NORTH CONWAY, N.H. (AP) — Given the choice between turning soldiers into skiers or skiers into soldiers during World War II, the U.S. government decided the latter was easier. And anyone who watched 91-year-old veteran Richard Calvert easily outpace a bunch of young servicemen in New Hampshire last weekend likely would agree.
"I was intimidated a little bit. I knew I wasn't going to keep up with him," said Spc. Sebastian Gaitan, a 21-year-old snowboarder. "He was haulin' ... ."
Gaitan finished 80 spots behind Calvert in the Hannes Schneider Meister Cup Race at Cranmore Mountain on Saturday. But the day was more about connections than competition for the former and current members of 10th Mountain Division, which is credited with hastening both the end of World War II and the rise of the American ski industry.
Now based at Fort Drum, New York, the division was the brainchild of Charles Minot Dole, who as founder of the National Ski Patrol convinced the federal government to create an infantry trained in winter warfare. Under a special contract with the war department, the ski patrol hand-picked recruits from among the country's greatest skiers, mountaineers and outdoorsmen.
"For the most part, we were young people from outdoor experiences, from skiing, to mountain climbing, rock climbing, hunting, fishing, canoeing, you name it. ... We were kindred souls," said Calvert, who started skiing as a teenager, using rubber bands cut from tire inner-tubes to hold his boots in place.
The ski troopers spent several brutal winters training in skiing, snowshoeing, rock climbing and other elements of winter combat at Camp Hale in Colorado, nicknamed "Camp Hell." Calvert recalls a two-week stretch out in the hills when the temperature never rose above minus 10 degrees.
"It was tough. We buried down in the snow, cut branches, threw our sleeping bags down and climbed in, got some sleep — maybe. No fires," he said. "It was not fun and games. It was probably the worst experience we all had. I like camping out, but that was not fun."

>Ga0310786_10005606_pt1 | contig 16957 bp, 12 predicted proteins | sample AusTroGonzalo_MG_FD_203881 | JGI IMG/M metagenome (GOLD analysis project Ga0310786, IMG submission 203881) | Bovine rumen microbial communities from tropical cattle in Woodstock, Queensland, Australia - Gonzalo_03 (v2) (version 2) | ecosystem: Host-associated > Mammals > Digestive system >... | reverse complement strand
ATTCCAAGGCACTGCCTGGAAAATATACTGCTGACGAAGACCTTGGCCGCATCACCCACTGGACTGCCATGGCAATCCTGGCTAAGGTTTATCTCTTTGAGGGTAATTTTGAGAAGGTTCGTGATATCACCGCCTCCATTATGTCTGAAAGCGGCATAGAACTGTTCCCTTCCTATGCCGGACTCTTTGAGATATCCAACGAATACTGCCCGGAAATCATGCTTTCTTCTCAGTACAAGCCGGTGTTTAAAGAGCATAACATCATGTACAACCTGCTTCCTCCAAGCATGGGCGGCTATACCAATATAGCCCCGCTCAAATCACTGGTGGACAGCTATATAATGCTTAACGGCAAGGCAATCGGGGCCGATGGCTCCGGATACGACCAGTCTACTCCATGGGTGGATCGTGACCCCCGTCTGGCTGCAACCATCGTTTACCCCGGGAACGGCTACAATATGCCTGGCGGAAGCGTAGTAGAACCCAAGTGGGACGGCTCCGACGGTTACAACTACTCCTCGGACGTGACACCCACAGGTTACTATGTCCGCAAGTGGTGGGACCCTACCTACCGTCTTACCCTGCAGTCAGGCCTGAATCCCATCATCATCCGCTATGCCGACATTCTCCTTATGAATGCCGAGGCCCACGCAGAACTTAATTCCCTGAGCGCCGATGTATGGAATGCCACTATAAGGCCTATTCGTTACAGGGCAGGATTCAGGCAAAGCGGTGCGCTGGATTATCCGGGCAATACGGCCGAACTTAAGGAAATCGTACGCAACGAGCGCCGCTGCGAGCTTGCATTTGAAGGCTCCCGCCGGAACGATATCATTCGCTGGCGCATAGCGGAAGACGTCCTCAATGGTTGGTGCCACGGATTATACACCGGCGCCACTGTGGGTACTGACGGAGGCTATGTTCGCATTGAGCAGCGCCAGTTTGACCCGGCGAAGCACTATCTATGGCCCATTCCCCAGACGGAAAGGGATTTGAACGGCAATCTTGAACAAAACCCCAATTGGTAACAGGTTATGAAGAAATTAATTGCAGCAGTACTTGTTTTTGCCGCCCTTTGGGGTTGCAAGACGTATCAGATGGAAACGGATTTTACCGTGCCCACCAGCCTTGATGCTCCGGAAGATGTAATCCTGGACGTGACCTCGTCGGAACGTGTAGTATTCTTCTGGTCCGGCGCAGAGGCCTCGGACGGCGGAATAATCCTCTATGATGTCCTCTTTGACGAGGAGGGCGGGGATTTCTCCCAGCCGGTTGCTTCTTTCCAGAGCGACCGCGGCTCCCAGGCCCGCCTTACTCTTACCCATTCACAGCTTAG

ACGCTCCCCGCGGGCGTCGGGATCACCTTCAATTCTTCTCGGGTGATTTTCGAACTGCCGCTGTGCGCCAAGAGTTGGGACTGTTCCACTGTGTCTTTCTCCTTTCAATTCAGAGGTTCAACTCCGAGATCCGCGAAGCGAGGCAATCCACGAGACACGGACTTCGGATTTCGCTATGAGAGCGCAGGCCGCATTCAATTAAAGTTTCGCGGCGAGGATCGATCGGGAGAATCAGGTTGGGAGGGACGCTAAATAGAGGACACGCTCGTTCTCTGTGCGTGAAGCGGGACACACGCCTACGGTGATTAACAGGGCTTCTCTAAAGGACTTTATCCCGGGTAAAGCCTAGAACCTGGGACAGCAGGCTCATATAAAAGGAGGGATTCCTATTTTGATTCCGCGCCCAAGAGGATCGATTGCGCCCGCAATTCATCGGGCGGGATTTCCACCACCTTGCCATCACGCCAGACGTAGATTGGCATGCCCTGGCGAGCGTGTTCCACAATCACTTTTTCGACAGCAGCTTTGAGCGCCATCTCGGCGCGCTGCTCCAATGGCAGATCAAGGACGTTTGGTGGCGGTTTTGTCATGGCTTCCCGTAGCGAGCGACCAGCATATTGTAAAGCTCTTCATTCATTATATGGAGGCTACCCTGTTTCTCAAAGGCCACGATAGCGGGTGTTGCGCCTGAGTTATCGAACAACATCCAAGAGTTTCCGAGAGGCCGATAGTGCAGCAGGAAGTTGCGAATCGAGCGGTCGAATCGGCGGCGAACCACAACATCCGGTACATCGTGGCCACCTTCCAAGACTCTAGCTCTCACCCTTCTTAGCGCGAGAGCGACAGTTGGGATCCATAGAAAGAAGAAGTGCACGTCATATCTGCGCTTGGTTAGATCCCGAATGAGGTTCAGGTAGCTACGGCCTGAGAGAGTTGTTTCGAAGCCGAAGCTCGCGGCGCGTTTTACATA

While they didn't end up skiing in combat, their other winter warfare skills paid off. In February 1945, members scaled a 1,500-foot vertical cliff in the dark to clear the way for a subsequent drive through northern Italy that helped liberate the country.
"The Germans had their guns pointed one way, and we came in the back door. So that worked out pretty neat," Calvert said.
When they returned home, members of the division were among the founding fathers of the modern U.S. ski industry, establishing resorts throughout the West. Before the war, skiing was somewhat of a quirky Northeastern pastime, but the 10th Mountain Division veterans turned it into the resort industry that exists today, said Jeff Leich, director of the New England Ski Museum and author of a book about the 10th Mountain Division.
"When you collect some of the best skiers in the country and train 'em in Colorado for two winters, quite a few of them want to stay involved in skiing for the rest of their lives. So as they were deactivated, they came home and many made careers in skiing," he said. "Some of the largest areas like Aspen and Vail were founded by ski troopers, and just about every ski area in the country had some 10th Mountain Division veterans connected with it in some way — ski shops, ski patrols, ski schools, apparel manufacturers, publishers."
The current division no longer specializes in winter warfare, but members are invited to Cranmore for the annual race, which raises money for the ski museum and this year honored 100-year-old Nelson Bennett, a New Hampshire native who had a long career managing the White Pass Ski Area in Yakima, Washington, after his 10th Mountain Division service. Ten current soldiers participated in the race, most of them opting for snowboards over skis.
Staff Sgt. John Brady was among them, though he gamely tried skiing for the first time Friday. He enjoyed both, but said his favorite part of the trip was meeting Calvert and the other veterans.
"Some of them, they can relate to us soldiers, so they'll open up. It's just an amazing history that they have, and their stories need to be told," he said. "For us to be able to get those stories, and the legacy that they've left for us, it's just amazing."
Calvert, of Wolfeboro, who retired from a career in insurance and has been married for 71 years, skis about 45 days a year and is the only original 10th Mountain Division veteran who still races competitively. But he was full of praise for the current members of his old division.
"They are super soldiers," he said. "We are so well represented by our young men and women in the service, and these guys are in good shape physically, so they adapted exceedingly quick. I was impressed."